- Charge status of the batteries: By double clicking on the C button, the flashlight will issue a 3 second flash indicating by its color the status of the batteries. Green equals maximum, blue medium and red minimum charge.
Finally, LD75C allows us “mix” modes from the two types of emitters, so that one may use in unison modes of each of the main sources of light, as if it were two separate torches. For example, to get the advertised 4200LM we need the 4 XM-L2 in Turbo mode and supplement them with the XM-L Color 200LM white mode.
After the usual test on the integrating sphere modes of white light of this LD75C I can see how Fenix remains a benchmark in the field of specifications, with an absolutely stunning consistency. Recall that exclusively Fenix flashlights were used for the calibration process of the sphere, for his excellent agreement between specified and measured by the photodiode. Three years after this laborious procedure the results with all new releases of this brand give results “spot on target”.
(All measurements are taken following the procedure ANSI NEMA FL1)
Color light readings offer strong disagreements, because obviously the sensor of the sphere does not provide the same accuracy at all ranges of wavelength. Still, we can get an idea of the “general” brightness of each of the different color modes.
A great novelty found in this LD75C is the disappearance of the typical stepdown controlled by time, and this Fenix happens now to be thermally controlled. Although I do not have the details, at a certain temperature the flashlight will reduce its output to not exceed a temperature limit, protecting itself from thermal damage while helping with better management of available energy, increasing efficiency.
To test runtime I used a small 60mm fan to keep the flashlight fresh, so that the drawing of the line is more or less flat.
Thermal control monitors the temperature of the flashlight reducing performance of the four XM-L2. To illustrate the behavior, I superimposed the first 40 minutes of the previous test (performed using a small fan, blue line) with the data obtained after repeating the test, this time without active cooling (red line), so you can see as the torch makes two swings at its output, which by reducing the current through the LED emitters has managed to lower the temperature and, once stabilized, return the previous output level. We can also see how these fluctuations, thermal stepdowns, are made gradually and slightly staggered over several minutes.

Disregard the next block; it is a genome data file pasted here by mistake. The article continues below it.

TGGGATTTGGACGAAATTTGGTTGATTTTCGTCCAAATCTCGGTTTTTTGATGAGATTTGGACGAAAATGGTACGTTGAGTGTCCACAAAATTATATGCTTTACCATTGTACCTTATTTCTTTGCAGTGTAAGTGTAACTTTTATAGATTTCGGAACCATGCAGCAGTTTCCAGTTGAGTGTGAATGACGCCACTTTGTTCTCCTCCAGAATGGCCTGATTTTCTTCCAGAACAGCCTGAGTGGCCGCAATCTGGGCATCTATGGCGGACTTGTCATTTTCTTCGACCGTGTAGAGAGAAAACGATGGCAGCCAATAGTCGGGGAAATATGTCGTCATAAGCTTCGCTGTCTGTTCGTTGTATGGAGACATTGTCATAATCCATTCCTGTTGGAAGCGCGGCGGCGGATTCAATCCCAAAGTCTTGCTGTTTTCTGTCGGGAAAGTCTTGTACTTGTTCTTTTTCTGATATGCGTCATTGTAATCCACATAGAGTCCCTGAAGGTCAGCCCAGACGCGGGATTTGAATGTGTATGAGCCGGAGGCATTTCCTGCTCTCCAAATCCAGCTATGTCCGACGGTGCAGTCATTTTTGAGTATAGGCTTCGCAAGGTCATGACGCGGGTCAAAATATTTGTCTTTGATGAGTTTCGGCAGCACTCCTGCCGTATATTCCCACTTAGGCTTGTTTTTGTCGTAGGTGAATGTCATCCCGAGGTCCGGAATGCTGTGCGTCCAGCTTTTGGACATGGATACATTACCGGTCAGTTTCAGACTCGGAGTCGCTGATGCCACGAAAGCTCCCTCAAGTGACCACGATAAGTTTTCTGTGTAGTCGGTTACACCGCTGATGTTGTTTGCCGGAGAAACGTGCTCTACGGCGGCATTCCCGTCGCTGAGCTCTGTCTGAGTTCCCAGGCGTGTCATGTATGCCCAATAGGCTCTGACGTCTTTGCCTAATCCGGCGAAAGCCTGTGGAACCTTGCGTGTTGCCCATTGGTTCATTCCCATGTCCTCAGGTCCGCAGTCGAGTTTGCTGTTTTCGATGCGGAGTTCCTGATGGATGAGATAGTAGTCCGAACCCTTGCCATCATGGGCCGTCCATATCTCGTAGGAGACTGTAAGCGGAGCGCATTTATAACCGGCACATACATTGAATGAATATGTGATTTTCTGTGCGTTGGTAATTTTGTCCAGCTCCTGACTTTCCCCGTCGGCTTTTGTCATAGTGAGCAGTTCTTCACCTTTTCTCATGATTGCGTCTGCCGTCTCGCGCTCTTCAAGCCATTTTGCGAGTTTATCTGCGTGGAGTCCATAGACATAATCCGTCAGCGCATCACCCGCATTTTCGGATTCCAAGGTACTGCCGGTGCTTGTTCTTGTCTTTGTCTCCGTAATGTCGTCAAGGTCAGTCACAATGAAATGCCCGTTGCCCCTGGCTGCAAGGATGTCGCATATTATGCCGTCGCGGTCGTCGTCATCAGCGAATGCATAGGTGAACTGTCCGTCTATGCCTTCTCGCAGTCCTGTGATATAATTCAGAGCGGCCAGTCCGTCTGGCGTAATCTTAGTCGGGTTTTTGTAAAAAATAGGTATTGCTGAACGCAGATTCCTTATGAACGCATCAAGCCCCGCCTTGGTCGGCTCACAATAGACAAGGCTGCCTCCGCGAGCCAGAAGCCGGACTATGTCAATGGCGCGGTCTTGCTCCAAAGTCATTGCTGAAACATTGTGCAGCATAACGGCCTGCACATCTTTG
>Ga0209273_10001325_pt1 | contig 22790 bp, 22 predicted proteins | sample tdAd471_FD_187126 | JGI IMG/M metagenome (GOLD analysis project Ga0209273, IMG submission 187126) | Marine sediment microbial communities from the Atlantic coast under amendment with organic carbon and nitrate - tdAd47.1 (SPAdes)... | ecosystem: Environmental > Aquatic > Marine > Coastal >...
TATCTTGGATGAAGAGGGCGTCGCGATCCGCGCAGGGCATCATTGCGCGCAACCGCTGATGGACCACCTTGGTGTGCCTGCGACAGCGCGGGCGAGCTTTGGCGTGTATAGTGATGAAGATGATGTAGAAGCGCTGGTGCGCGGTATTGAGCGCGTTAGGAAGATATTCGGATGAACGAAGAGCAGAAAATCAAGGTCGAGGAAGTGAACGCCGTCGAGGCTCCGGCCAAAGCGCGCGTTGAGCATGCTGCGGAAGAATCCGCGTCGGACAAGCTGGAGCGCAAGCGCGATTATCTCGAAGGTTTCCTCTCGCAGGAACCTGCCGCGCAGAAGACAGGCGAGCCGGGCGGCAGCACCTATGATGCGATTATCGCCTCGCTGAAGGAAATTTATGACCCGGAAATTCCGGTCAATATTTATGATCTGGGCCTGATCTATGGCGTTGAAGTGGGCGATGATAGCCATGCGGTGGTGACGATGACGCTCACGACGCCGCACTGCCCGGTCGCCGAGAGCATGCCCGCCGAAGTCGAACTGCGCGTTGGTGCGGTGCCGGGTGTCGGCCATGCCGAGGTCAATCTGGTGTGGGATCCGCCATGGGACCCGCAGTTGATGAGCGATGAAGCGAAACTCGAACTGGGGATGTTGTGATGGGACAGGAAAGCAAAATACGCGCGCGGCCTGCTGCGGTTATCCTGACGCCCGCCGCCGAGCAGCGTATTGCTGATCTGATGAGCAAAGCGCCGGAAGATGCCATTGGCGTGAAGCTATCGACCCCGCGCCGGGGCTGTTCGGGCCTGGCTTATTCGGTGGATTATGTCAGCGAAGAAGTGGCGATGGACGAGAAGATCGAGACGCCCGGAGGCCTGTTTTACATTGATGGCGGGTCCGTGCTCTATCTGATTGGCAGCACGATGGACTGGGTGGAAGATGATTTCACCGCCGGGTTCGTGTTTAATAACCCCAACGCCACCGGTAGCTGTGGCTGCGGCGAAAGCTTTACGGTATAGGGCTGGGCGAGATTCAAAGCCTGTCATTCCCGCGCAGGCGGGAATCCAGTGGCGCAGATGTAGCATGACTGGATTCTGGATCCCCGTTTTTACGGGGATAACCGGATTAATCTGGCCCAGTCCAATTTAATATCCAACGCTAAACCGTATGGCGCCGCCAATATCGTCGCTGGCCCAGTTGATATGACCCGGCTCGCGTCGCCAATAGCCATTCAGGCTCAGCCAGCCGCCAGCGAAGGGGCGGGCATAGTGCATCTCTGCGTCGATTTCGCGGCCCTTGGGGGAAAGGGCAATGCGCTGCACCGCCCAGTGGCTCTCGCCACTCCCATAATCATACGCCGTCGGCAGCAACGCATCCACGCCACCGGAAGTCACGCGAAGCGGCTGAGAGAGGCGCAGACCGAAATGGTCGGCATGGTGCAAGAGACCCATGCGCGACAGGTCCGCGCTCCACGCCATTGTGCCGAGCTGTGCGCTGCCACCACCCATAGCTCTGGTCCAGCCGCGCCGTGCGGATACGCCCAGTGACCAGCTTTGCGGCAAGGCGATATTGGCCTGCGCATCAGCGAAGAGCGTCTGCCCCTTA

Compared my other high output flashlights, the LD75C exceeds by far all readings taken by me so far.
By the special arrangement of the reflectors for XM-L2 white light, some overlap in the beam profile is expected. Also, seeing the size of the optics is also expected tendency towards the flooder side, but thanks to the monstrous amount of light this Fenix is able to throw to the not inconsiderable figure of 490m (60kcd).
The tint of the XM-L2 U2 is cold white with a slight yellowish-green hue in the corona surrounding the hotspot.
The color light has a decent beam profile, though far from perfect. As a result of the overlap of many reflectors, some light is bounced off the XM-L2 reflectors causing some aberrations and darker portions in the profile.
The mixture of colors, from each source of independent reflectors has a beam profile in which the hotspot is clearly white, while the peripheral light is fairly uniform tinted.
Finally, thanks to the simple and quick handling of different colors it is easy to make artistic night photography compositions using long exposure, multiplicand the 4 different colors by unleashing our imagination.
The new LD75C was struck first by the monstrous amount of light that is capable of emitting maintaining a relatively compact size, and second by the wide range of possibilities, especially to night or creative photography fans.
Fenix LD75C · Fenix TK75 · Niwalker Vostro BK-FA02
Negatives: There are several aspects that I believe can be improved, among which I’ll highlight the absence of an electronic lock mode, especially being the threads isolated so if you want to ensure that the flashlight is not accidentally turned on while, e.g., we transport it in a backpack the only way is removing batteries. On the other hand, the flashlight rolls free on smooth surfaces because it lacks any anti-roll system.
Another concern point is the arrangement of batteries … If one adheres to marks in the flashlight, nothing would happen but considering that most 4-cell flashlights with similar provision have a “standard” system in which the spring goes to the negative and the solid contact to positiveit is possible that more than once we install incorrectly some of the batteries, and although the light has electronic protection, force us to spend some time re-installing the batteries. Finally, I believe that after some experience already with the XM-L Color the only utility of this LED in flashlights is behind a heavy diffusing lens.
Positives: I liked the ability to use both types of emitters independently, allowing us to combine the traditional white light with green, red or blue tones, which has an unexpectedly good response, as we maintain a good relationship between the white light power and the desirable effects of color light. The construction is sturdy and in hand is really comfortable. With 4200LM in your coat pocket one feels the warm feeling of switching the night to day at your leisure. Quick access to Turbo mode is very well implemented, allowing us with a button click go full power without worrying about memory. Finally, although not my occupation, this tool will be a real desired toy for long exposure photographers as it will give them wings to let imagination run wild with mixtures and original compositions.
Fenix LD75C sample provided by Fenix via Global Testing Campaign.